Marathon Capt. Richard Keating (and City Council member) and clients wait for the tarpon to bite.

A lot has happened in the flats fishing world – on and off the water – in recent weeks.  The heavily anticipated palolo worm hatch was mostly a bust this year.  These unique reddish sea worms inhabit sponges and marl banks.  On a special day, the worm breaks in two: an “atoke” (the asexual half) remains inside while an “epitoke” (the sexual part) swims up to participate in the spawning run. When the secret signal goes out, thousands of 3-inch epitokes break away, rise to the surface, and swim like hell for the reef to join a great swarm of worms for an orgy of egg laying and fertilizing.  This phenomenon would likely be relegated to scientific journals or the Discovery Channel but for one fact: tarpon are addicted to the damn things.  When the palolos hatch in force, tarpon appear to gulp and slobber them in and can be suckers for little flies tied to imitate the worms.

This year good hatches were reported only twice at Bahia Honda.  A lot of Middle Keys anglers spent a bunch of evenings on the water between the Long Key Bridge and Bahia Honda looking for swimming worms and gorging tarpon.  There was a smattering of worms but never a big hatch.  The palolos must have done their thing under the cover of darkness this season.

Tarpon anglers were also tormented by an unusual stretch of bad weather that began Memorial Day weekend and produced Tropical Storm Andrea.  Two weeks of thick clouds and rain followed, making sight-fishing extra difficult.  The big fish continued to swim and persistent fishermen, in full rain gear, managed to catch their share.  When the weather finally improved, it got really good with many reports of multiple fish days on the flats skiffs.

As the numbers of anglers and boaters on Keys’ waters grow, courtesy and etiquette become more important.  Tarpon swim mostly parallel to our islands and flats skiffs stake out to intercept them.  Anglers encountering another staked-out boat are expected to get behind (usually to the west) of boat No. 1  at a reasonable distance – setting up close by and in front (east) is dirty pool.  Real exasperation comes from other boaters unaware of the tarpon migratory paths and the waiting skiffs. Last week I was set up for tarpon on the edge of a bar with another flats boat, a courteous 200 yards astern.  A large center console, festooned with fishing rods, came roaring in, cut between us, realized he was going to run aground, cut back in front of me and proceeded to run straight away east motoring over – and spooking — every tarpon heading our direction.   When on the water please give the flats skiffs some room (100 yards or more) and try to avoid running along the mostly east-west tarpon routes.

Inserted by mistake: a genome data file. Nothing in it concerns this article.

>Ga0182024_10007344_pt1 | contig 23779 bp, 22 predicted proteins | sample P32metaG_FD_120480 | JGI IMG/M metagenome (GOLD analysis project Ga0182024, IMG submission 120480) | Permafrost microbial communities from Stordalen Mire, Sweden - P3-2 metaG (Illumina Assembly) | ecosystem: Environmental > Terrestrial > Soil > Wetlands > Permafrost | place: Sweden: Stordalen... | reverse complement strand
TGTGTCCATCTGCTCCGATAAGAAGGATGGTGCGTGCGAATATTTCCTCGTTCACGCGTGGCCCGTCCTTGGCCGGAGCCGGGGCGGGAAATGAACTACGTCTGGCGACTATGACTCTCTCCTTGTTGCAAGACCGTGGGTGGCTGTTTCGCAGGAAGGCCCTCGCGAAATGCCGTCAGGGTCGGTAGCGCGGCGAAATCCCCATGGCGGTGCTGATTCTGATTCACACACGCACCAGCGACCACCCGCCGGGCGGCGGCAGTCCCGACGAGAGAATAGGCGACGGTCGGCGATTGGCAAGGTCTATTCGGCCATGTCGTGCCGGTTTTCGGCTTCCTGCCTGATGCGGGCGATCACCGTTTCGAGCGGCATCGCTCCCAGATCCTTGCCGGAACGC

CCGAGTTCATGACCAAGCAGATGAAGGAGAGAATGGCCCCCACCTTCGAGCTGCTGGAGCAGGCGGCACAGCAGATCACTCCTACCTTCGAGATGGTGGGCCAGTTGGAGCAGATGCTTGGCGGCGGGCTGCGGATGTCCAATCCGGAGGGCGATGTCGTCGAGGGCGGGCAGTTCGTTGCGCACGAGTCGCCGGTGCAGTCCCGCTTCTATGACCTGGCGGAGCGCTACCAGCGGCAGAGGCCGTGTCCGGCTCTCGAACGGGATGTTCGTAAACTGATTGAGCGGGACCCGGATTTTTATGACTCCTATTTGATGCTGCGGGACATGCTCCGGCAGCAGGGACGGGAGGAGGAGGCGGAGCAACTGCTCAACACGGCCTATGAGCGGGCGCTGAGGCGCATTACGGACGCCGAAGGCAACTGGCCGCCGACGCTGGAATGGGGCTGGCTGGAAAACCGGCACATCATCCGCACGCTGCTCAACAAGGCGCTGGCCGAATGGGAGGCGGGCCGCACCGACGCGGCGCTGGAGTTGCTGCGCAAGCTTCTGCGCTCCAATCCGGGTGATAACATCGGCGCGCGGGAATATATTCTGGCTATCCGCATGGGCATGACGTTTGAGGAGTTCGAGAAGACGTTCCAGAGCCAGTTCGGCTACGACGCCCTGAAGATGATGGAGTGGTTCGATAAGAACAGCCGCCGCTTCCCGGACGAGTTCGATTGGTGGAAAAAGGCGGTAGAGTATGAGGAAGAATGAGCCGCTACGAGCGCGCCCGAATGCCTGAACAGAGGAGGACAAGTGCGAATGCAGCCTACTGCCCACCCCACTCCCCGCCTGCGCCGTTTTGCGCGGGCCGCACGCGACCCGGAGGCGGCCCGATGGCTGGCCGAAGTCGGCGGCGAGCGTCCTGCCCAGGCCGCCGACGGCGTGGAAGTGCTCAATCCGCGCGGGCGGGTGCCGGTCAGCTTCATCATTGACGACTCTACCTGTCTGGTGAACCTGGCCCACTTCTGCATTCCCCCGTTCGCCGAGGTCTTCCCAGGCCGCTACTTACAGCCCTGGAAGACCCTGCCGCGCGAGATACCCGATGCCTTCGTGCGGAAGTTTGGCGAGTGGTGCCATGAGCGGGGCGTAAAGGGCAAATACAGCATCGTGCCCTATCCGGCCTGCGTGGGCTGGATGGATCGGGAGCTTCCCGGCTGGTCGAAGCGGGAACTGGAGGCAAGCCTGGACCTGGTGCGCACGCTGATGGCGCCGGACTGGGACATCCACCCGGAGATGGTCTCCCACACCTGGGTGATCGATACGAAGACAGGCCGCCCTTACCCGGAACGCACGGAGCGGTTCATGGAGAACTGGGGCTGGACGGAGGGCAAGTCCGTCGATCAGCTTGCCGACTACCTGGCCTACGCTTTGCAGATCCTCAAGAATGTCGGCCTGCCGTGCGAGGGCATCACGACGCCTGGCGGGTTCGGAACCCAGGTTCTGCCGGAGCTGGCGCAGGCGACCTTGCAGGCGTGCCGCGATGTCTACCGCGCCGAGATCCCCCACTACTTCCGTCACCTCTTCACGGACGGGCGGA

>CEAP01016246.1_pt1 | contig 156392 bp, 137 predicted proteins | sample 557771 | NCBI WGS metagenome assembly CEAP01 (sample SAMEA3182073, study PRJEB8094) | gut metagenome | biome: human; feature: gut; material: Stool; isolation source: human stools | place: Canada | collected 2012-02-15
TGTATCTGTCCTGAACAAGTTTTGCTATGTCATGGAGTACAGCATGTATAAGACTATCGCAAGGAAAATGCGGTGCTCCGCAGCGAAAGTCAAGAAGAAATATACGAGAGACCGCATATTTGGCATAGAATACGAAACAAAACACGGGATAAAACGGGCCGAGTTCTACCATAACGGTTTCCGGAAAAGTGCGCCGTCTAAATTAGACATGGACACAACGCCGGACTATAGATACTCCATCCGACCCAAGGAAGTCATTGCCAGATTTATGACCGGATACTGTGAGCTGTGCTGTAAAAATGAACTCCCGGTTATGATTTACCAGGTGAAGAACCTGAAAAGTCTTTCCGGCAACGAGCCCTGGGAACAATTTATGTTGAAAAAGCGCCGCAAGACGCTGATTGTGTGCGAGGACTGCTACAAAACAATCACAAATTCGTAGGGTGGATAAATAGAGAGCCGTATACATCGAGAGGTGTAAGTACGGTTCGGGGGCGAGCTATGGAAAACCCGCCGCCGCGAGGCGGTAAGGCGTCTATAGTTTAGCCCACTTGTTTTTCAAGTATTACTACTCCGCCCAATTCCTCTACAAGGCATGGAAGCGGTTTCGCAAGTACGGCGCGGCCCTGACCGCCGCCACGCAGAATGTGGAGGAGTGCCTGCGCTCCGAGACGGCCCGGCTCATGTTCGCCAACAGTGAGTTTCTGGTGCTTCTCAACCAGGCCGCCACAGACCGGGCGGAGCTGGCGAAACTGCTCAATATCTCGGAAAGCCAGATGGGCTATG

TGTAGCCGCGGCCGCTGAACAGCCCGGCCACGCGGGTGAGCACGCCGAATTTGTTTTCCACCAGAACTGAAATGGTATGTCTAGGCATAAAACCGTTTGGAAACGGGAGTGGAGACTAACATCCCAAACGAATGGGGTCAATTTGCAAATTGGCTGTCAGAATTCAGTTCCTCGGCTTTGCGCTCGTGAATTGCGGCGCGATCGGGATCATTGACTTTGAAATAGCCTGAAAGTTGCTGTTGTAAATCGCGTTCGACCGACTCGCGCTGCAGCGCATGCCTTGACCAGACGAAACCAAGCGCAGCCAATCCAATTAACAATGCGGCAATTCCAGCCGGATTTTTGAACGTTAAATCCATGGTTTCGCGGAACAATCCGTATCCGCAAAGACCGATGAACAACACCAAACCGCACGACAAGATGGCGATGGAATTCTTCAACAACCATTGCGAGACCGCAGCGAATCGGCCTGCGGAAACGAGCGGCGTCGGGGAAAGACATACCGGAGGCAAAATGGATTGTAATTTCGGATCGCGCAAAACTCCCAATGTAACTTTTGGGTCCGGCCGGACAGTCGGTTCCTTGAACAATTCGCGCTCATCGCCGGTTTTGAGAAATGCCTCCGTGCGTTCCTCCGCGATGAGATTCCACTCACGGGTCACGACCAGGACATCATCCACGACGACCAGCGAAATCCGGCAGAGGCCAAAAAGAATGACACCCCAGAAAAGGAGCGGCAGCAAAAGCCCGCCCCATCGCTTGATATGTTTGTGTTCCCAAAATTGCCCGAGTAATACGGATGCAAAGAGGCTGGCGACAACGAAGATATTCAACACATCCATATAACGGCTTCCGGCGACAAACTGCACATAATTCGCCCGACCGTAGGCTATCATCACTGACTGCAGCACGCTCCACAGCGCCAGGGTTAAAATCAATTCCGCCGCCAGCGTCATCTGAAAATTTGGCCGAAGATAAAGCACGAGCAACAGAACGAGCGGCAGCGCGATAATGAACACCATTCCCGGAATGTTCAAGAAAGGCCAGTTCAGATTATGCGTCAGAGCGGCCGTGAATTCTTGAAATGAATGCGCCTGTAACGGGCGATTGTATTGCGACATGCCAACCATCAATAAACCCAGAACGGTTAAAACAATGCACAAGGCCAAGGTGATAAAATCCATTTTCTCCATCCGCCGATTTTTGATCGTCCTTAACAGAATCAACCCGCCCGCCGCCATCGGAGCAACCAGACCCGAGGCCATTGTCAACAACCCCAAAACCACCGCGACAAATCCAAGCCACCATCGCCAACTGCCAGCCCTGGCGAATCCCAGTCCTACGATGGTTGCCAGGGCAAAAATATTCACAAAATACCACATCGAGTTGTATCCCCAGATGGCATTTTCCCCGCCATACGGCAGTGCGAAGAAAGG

This is what a school of migrating tarpon looks like
This is what a school of migrating tarpon looks like

There is now more than anecdotal evidence the Keys host lots of flats fishermen.  The Bonefish and Tarpon Trust just completed a study of the economic contributions provided by our flats fishery.  Over $427 million annually is pumped into the Keys’ economy by fishing for bonefish, permit and tarpon.  This activity also accounts for more than $26 million in tax revenue for state and local governments.  Lastly, the flats fishery supports over 4,300 full time equivalent jobs in our islands; all good dollar and cents reasons to take care of our inshore fish and their habitats.

Recognizing the value of these fisheries, on June 12 the Florida Wildlife Commission (FWC) acted to establish new catch and release requirements for tarpon and bonefish.  One tarpon per year may be killed, for International Game Fish Association record purposes only, if the angler has purchased a special $50 kill tag from the FWC. Otherwise tarpon must not be taken from the water.  Bonefish are also now officially a catch-and-release species and the old tournament exception allowing bonefish to be kept in livewells and transported to weigh in has been eliminated. Studies indicated this kind of handling killed too many of the bigger fish.

Each year the Keys’ host three tarpon fly fishing tournaments: the Golden Fly, Hawley and Gold Cup. Results are in for the first two with Kiwi Julian Robertson and Homestead’s Capt. Joe Rodriguez winning the Golden Fly with seven tarpon in three days and Rand Holstead of Houston, Texas and Capt. Brian Helms of Islamorada snaring the Hawley with 13 tarpon released over five days.  The Gold Cup is underway as I’m writing this and wraps up on June 21.

The big tarpon run will start winding down soon, permit will return to the flats from the wrecks and reefs, and attention will be turned back to the bonefish. Hunting the summer flats for the wary perms and bonies creates new challenges for inshore Keys’ anglers.


Marathon resident Bill Horn is a veteran Keys’ flats angler, a former Assistant a of the Interior for Fish, Wildlife, and Parks under President Reagan, and author of “Seasons on the Flats: An Angler’s Year in the Florida Keys.”  For more information see his website or contact him at



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